About the Presenter:

M.Christian has been an active participant in the San Francisco BDSM scene since 1988, and has been a featured presenter at the Northwest Leather Celebration, smOdyssey, the Center For Sex and Culture, The National Sexuality Symposium, QSM, San Francisco Sex Information, The Citadel, The Looking Glass, The Society of Janus, The Floating World, Winter Solstice, and lots of other venues. He has taught classes on everything from impact play, tit torture, bondage, how to write and sell erotica, polyamory, cupping, caning, and basic SM safety.

M.Christian is also a recognized master of BDSM erotica with more than 400 stories in such anthologies as Best American Erotica, Best Gay Erotica, Best Lesbian Erotica, Best Bisexual Erotica, Best Fetish Erotica, and many other anthologies, magazines, and other sites; editor of 2t anthologies such as the Best S/M Erotica series, Pirate Booty, My Love For All That Is Bizarre: Sherlock Holmes Erotica, and more; the collections Dirty Words, The Bachelor Machine, Love Without Gun Control, Rude Mechanicals, and more; and the novels Running Dry, The Very Bloody Marys, Me2, Finger's Breadth, Brushes, and Painted Doll. His site is, View his Amazon Page.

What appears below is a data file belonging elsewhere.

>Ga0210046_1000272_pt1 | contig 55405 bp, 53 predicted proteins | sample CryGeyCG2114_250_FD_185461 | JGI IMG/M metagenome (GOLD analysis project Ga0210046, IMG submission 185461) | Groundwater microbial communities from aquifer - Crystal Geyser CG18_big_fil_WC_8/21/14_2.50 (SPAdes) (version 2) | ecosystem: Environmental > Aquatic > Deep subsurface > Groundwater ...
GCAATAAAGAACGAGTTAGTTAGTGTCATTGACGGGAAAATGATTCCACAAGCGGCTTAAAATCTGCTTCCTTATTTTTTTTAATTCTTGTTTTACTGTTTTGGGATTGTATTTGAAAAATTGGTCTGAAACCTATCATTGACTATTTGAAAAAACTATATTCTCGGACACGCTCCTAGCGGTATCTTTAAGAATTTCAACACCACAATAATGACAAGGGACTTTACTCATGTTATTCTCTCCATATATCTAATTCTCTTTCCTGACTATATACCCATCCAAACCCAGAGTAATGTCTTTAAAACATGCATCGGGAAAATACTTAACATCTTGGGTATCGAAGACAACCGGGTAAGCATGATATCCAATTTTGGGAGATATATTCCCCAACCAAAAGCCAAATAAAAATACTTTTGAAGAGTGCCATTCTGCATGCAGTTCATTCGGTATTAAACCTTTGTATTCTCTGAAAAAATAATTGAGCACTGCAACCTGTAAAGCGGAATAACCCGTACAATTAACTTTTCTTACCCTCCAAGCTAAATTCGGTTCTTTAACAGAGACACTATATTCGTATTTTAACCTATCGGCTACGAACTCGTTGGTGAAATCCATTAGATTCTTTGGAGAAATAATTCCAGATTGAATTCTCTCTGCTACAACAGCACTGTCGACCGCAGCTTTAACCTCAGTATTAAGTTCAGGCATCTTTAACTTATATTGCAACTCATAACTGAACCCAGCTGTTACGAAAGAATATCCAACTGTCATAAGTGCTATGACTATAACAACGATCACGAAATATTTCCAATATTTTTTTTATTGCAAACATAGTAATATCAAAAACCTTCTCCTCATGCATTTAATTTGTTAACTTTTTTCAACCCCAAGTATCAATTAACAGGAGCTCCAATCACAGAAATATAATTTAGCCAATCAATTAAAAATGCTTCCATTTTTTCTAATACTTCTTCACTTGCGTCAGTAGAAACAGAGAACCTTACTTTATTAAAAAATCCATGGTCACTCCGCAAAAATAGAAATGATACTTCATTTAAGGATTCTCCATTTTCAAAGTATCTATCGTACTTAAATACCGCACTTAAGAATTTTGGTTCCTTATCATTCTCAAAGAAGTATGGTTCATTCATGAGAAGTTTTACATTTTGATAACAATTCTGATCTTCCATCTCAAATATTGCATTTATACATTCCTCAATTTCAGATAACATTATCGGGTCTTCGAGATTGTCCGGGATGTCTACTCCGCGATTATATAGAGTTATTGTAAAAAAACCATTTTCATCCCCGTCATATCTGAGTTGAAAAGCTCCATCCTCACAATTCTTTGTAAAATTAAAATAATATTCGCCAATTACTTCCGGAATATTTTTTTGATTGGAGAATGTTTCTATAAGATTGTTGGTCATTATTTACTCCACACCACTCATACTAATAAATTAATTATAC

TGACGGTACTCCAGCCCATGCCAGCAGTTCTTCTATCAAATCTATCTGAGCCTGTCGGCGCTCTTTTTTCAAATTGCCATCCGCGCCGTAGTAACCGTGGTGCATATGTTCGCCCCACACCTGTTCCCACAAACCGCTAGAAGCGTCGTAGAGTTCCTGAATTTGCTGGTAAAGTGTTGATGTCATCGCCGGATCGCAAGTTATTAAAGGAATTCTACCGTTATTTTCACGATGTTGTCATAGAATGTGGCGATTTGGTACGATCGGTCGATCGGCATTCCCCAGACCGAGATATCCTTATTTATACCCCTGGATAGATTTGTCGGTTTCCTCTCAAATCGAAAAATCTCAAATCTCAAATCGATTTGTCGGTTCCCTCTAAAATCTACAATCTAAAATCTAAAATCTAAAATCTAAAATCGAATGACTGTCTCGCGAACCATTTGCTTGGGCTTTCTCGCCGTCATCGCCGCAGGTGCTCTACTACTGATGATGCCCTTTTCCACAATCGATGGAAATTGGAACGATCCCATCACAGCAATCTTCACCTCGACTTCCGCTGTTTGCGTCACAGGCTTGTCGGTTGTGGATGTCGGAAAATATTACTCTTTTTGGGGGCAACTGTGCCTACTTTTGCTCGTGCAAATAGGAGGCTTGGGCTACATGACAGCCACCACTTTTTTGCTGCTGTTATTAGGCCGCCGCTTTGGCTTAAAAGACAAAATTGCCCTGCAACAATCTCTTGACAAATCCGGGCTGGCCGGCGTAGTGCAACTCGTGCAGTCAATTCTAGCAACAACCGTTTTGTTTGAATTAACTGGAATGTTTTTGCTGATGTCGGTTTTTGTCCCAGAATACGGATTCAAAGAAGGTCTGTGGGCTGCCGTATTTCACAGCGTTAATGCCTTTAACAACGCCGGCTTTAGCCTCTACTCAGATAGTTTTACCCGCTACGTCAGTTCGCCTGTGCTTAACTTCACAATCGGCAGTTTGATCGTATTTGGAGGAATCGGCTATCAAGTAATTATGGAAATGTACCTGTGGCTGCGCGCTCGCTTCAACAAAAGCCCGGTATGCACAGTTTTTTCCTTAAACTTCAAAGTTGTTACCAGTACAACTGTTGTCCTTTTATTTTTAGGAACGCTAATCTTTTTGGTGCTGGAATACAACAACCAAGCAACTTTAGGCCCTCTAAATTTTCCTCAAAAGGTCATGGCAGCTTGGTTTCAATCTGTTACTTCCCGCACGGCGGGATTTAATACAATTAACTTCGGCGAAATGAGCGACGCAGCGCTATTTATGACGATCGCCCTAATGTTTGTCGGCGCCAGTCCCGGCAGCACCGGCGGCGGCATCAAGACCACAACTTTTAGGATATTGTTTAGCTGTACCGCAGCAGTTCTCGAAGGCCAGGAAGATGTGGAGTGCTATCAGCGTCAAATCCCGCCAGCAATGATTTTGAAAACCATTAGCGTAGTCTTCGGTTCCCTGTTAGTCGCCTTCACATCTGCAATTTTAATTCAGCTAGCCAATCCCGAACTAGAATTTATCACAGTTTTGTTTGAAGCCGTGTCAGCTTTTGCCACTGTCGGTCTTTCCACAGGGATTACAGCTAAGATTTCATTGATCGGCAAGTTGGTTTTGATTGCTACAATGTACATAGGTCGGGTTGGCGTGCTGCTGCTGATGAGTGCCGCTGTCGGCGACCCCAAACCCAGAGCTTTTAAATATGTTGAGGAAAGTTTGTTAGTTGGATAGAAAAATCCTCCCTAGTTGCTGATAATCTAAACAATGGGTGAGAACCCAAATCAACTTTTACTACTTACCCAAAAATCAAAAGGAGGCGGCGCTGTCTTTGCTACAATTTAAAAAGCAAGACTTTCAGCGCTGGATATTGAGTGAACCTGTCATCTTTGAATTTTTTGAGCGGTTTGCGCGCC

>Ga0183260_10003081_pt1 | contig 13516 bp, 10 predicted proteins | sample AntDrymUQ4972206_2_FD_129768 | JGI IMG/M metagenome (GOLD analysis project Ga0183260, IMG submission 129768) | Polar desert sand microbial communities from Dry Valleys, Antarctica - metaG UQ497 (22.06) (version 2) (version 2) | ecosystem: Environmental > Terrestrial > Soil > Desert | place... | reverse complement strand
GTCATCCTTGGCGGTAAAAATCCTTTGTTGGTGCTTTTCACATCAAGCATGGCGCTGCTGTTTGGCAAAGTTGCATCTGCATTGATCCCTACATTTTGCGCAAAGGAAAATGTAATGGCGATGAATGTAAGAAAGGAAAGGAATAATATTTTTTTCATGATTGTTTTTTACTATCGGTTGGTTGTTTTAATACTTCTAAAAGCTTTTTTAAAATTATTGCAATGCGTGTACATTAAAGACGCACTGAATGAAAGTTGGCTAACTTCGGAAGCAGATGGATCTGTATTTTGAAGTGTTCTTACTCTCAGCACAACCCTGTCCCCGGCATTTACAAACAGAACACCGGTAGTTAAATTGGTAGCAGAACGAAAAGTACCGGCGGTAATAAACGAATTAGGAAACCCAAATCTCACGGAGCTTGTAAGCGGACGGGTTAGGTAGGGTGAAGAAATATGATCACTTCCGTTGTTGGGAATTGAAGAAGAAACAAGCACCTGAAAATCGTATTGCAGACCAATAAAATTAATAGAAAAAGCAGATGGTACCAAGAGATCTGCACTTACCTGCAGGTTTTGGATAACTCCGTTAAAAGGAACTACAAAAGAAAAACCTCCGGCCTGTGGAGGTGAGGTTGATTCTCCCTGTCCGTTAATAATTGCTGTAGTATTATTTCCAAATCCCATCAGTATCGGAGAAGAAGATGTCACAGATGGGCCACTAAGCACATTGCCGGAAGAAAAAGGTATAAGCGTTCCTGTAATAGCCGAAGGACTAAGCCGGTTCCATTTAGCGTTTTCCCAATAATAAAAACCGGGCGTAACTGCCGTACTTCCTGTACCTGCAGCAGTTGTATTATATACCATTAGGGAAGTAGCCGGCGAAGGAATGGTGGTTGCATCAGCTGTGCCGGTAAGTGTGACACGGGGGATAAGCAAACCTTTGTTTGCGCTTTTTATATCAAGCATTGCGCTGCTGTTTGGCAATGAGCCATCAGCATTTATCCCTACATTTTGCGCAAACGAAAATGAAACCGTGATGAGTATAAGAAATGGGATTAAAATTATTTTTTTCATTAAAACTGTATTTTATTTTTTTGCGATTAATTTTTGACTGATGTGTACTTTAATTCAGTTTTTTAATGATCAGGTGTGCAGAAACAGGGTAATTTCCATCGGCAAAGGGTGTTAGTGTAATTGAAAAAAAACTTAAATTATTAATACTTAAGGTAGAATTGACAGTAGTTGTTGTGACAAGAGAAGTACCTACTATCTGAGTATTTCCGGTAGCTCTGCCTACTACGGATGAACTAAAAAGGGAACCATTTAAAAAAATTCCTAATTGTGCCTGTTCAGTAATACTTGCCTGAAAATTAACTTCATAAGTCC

Please RSVP to Atheris if you wish to attend this class or if you have any questions.

Introduction to Love Without Gun Control

(from M.Christian's Technorotica)

Here's a bit of fun: the introduction to my collection of (non-smutty) science fiction, fantasy, and horror stories: Love Without Gun Control (out now in both 'e' and ond-fashioned paper from Renaissance E Books.

Congratulations on your purchase of the Write Way Automatic Introduction Writing Machine. Utilizing the finest in Hack Technology, we at Write Way guarantee that if correctly used and maintained the Write Way Automatic Introduction Writing Machine can give you years of successfully written introductions.